Health IT

Customized mobile health platform acts like a “Swiss Army knife of apps” for hospital communication

There is a sense of urgency in responding to calls and text alerts on mobile devices that make them both especially useful for contacting others faster and attention diverting. It has spurred mobile health startups and growth-stage companies from Seratis and Cureatr to Voalte to help medical staff ditch their pagers to make communication faster […]

There is a sense of urgency in responding to calls and text alerts on mobile devices that make them both especially useful for contacting others faster and attention diverting. It has spurred mobile health startups and growth-stage companies from Seratis and Cureatr to Voalte to help medical staff ditch their pagers to make communication faster and more efficient. Mobile health company Practice Unite has developed several different applications within one app platform.

The idea is to not only speed up response times to consult requests but also to automatically transmit them to electronic medical records. The New Jersey-based company also wants to make it easier to share patient images and data between medical staff using a HIPAA-compliant platform.

The business was previously named Navio Health but became so closely identified with its app platform that it decided to change the company name.

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The co-founders include Adam Turinas, who comes from a digital communications background, and Dr. Stuart Hochron, who is also a professor at Rutgers University Medical School. Ed Guy III is chief technology officer. In a phone interview, Turinas and Hochron likened the platform to a Swiss Army knife but for medical apps.

Practice Unite works with hospitals who buy the application and can customize it to their needs. When the initial platform was launched in 2013, it contained nine apps. A patient list allows users to share a condensed version of patient notes with physicians, nurses and other clinicians. Users can identify who the on-call doctors are. A procedure tool lets users order and schedule procedures for patients and have the results delivered to the prescribing physician’s smartphone.  A directory and accompanying search tool lets users contact medical staff faster and shows doctors across different departments.

It’s also rolling out patient-centered apps for the platform as well. A secure messaging app lets patients send secure messages to their care teams. Another app is set up to receive customized care instructions to help patients manage their recovery. A patient portal is in development.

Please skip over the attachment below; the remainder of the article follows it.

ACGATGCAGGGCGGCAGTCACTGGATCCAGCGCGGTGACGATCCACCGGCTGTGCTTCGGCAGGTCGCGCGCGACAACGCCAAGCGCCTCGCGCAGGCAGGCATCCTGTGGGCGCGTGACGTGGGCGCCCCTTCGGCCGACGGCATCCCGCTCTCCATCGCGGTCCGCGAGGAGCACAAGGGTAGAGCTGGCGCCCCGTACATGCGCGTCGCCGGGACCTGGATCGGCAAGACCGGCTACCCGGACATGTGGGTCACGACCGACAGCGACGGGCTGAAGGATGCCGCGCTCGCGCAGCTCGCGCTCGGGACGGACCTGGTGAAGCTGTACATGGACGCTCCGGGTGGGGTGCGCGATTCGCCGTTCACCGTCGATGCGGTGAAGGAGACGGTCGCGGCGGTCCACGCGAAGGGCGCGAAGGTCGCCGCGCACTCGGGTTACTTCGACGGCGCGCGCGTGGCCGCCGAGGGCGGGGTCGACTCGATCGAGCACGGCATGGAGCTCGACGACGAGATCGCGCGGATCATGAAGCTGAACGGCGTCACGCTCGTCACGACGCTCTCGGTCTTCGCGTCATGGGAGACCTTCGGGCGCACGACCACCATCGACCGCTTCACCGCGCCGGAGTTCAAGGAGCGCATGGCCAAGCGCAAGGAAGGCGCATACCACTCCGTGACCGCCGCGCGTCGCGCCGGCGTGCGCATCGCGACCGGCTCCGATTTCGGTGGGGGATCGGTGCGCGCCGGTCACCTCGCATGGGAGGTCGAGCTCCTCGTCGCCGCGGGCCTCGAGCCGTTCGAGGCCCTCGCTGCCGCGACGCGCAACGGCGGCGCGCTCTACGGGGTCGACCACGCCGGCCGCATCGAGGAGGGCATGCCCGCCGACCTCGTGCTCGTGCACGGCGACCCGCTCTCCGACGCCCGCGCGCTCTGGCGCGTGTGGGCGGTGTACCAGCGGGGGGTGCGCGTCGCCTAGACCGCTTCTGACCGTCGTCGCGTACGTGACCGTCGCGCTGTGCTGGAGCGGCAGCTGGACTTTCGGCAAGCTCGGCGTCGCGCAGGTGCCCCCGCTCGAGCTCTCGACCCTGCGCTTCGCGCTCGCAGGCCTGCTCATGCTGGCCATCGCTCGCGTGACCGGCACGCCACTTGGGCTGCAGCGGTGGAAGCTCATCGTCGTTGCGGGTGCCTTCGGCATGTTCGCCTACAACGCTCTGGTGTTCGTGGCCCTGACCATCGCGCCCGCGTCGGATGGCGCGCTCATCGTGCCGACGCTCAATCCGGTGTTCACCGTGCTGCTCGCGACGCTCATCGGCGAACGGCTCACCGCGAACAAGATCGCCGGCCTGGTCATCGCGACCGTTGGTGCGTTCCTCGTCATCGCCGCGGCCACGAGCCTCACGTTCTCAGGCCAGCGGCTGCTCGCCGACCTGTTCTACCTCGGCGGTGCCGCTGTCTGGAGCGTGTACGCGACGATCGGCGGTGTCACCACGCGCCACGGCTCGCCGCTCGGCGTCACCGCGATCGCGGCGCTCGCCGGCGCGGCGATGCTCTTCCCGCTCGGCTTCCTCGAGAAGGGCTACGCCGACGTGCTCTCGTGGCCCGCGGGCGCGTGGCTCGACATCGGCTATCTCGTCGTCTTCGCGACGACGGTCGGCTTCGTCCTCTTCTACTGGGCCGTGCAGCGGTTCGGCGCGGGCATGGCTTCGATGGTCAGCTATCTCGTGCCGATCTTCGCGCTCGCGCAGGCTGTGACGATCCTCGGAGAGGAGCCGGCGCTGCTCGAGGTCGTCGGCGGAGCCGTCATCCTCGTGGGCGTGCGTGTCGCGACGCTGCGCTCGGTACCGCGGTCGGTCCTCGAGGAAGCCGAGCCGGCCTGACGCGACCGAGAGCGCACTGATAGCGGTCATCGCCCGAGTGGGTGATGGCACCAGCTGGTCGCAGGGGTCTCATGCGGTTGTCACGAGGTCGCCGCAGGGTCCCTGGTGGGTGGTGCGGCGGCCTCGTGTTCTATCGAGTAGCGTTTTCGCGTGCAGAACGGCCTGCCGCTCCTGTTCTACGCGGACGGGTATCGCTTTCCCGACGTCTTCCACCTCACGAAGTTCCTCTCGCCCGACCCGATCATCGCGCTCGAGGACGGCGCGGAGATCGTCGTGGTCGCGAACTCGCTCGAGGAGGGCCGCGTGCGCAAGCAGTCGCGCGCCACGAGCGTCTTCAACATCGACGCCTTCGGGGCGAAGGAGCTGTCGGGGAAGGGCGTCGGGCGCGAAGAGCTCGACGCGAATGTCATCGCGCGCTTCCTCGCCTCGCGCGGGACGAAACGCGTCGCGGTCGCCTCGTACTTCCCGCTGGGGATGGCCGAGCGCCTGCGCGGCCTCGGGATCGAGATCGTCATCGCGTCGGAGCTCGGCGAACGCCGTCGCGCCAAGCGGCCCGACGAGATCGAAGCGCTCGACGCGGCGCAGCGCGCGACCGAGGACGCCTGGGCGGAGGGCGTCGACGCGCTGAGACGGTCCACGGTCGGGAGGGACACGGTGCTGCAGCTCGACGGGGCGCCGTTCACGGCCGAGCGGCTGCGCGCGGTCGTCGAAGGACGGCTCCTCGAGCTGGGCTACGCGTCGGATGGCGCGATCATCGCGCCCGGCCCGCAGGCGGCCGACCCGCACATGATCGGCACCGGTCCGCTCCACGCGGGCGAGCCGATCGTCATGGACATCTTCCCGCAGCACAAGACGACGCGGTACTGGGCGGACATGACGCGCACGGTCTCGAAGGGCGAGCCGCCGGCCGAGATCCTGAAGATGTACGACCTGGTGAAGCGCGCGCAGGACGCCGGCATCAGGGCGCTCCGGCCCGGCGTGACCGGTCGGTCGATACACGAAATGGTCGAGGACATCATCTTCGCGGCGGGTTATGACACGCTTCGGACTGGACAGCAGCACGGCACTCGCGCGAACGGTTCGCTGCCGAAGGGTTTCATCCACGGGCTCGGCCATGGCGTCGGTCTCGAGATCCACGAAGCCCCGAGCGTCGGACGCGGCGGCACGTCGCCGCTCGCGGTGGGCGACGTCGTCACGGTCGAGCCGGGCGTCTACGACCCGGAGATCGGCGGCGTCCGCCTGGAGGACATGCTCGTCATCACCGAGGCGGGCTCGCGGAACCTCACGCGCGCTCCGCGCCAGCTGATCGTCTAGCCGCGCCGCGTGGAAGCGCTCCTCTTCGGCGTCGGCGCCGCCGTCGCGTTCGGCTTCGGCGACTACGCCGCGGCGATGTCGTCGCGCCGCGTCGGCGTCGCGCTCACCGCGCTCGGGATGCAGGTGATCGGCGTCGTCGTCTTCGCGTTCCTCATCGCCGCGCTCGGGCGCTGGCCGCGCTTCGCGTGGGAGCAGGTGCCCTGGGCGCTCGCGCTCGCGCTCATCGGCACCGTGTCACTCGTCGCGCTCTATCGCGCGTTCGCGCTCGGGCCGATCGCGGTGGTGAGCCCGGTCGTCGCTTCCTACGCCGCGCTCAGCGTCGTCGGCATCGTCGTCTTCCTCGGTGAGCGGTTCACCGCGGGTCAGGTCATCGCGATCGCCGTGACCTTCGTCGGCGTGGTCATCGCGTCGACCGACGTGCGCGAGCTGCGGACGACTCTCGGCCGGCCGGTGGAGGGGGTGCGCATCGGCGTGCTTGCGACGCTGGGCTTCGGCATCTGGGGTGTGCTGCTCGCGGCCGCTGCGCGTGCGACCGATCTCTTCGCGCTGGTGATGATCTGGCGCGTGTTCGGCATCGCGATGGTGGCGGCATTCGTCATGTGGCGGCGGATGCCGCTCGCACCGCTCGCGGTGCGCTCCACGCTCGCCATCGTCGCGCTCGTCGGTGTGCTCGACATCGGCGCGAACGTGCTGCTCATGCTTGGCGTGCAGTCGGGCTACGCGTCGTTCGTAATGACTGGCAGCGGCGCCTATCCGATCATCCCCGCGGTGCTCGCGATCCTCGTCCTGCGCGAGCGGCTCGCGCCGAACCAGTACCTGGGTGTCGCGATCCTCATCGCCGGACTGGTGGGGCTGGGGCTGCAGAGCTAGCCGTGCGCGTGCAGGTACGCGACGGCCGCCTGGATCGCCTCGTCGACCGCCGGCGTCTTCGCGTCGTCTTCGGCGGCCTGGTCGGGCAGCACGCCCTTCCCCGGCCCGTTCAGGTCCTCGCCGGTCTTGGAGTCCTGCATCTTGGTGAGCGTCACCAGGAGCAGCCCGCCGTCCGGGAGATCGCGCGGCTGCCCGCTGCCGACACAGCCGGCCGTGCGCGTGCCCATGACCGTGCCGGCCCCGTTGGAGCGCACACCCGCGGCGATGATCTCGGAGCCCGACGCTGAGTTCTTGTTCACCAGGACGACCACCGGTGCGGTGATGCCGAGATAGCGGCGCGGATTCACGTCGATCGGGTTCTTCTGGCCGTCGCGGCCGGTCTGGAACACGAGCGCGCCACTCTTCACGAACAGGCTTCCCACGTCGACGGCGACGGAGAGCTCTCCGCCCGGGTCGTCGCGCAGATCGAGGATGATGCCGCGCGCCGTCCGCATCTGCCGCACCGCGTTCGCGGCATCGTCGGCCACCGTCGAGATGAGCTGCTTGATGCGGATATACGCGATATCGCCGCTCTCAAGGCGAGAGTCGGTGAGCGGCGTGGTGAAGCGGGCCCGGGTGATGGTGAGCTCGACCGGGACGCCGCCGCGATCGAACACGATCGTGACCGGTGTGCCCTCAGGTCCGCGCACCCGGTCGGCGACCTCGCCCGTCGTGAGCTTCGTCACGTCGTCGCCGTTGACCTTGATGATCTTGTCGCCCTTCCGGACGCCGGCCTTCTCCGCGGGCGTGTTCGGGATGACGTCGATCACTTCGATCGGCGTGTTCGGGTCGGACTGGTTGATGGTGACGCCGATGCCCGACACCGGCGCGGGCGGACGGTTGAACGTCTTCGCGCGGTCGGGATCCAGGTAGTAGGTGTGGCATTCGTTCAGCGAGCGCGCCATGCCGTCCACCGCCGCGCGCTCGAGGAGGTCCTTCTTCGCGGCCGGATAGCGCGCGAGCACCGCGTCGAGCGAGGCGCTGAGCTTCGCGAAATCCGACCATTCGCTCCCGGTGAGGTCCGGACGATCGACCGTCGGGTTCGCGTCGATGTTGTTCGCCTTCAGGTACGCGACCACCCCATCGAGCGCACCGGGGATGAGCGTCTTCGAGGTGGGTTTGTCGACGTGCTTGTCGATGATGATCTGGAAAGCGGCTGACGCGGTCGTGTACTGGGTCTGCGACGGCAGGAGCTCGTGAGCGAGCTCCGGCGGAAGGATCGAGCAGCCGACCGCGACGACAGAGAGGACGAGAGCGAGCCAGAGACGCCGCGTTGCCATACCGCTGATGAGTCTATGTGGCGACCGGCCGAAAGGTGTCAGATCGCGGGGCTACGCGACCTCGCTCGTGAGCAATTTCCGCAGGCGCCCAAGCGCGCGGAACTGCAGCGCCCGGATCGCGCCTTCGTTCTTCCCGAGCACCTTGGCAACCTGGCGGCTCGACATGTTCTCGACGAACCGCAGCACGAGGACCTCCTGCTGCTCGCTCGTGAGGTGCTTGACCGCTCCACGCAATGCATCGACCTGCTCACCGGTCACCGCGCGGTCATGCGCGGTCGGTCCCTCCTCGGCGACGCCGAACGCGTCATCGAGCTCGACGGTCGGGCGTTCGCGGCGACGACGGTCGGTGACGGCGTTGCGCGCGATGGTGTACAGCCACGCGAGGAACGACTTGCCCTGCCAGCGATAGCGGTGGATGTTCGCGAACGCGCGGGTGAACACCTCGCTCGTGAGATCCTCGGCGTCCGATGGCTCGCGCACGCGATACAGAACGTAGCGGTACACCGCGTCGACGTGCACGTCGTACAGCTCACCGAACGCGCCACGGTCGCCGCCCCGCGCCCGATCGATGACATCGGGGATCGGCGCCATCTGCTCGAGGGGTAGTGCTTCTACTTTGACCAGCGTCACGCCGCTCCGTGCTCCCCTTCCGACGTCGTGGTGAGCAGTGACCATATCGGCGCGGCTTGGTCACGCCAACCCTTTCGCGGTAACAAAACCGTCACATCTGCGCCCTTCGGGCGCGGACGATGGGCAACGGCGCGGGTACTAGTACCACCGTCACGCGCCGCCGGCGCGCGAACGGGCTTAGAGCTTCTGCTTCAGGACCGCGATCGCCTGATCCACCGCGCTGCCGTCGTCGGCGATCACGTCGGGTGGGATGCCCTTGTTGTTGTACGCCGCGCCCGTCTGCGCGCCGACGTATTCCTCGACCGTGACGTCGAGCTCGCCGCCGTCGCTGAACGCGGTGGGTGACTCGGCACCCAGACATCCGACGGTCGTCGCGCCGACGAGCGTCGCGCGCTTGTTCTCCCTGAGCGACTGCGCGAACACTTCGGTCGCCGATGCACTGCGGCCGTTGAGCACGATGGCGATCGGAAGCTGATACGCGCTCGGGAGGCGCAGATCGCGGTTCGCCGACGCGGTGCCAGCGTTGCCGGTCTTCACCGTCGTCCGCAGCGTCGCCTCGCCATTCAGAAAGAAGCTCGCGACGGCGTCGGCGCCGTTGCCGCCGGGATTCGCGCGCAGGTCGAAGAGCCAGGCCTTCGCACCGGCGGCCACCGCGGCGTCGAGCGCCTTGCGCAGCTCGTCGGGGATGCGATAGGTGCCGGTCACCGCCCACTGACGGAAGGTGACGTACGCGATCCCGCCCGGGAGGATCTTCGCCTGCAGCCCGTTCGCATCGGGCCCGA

With six health systems and standalone medical centers in New Jersey and New York as customers, there are about 5,000 physicians using the system. Hochron said feedback has been positive. An ER director said patients at one hospital are discharged 20 percent faster with the mobile health platform.

Turinas remarked that effective training is critical to drive adoption. Putting it in the hands of residents helped too. “Secure messaging systems can crash and burn after six  months because they fail to gain critical mass.”

One of the interesting things about Practice Unite’s platform is that it considers different levels of communication intensity. A request for a consult may be more urgent than, say, a notice about a staff meeting. But the idea is that by receiving the notice on a mobile phone it’s likely to be taken more seriously with a faster response time.

In addition to outpatient care, the makers view the platform as an effective way to communicate with caregivers in post acute care facilities such as nursing homes or rehabilitation facilities. One goal is to reduce unnecessary re-admissions by catching potential problems early or avoiding the need to go to the hospital altogether. For example, caregivers could transmit an image of a rash to a physician to ascertain whether it is serious enough for an in-person trip to the hospital.

The convenience and immediacy of these communication tools is what can make them potentially effective but can also risk undermining concentration at a critical time in a workplace that is filled with critical moments. It will be interesting to see how easily hospital staff can balance these multitasking tools with their non-smartphone duties.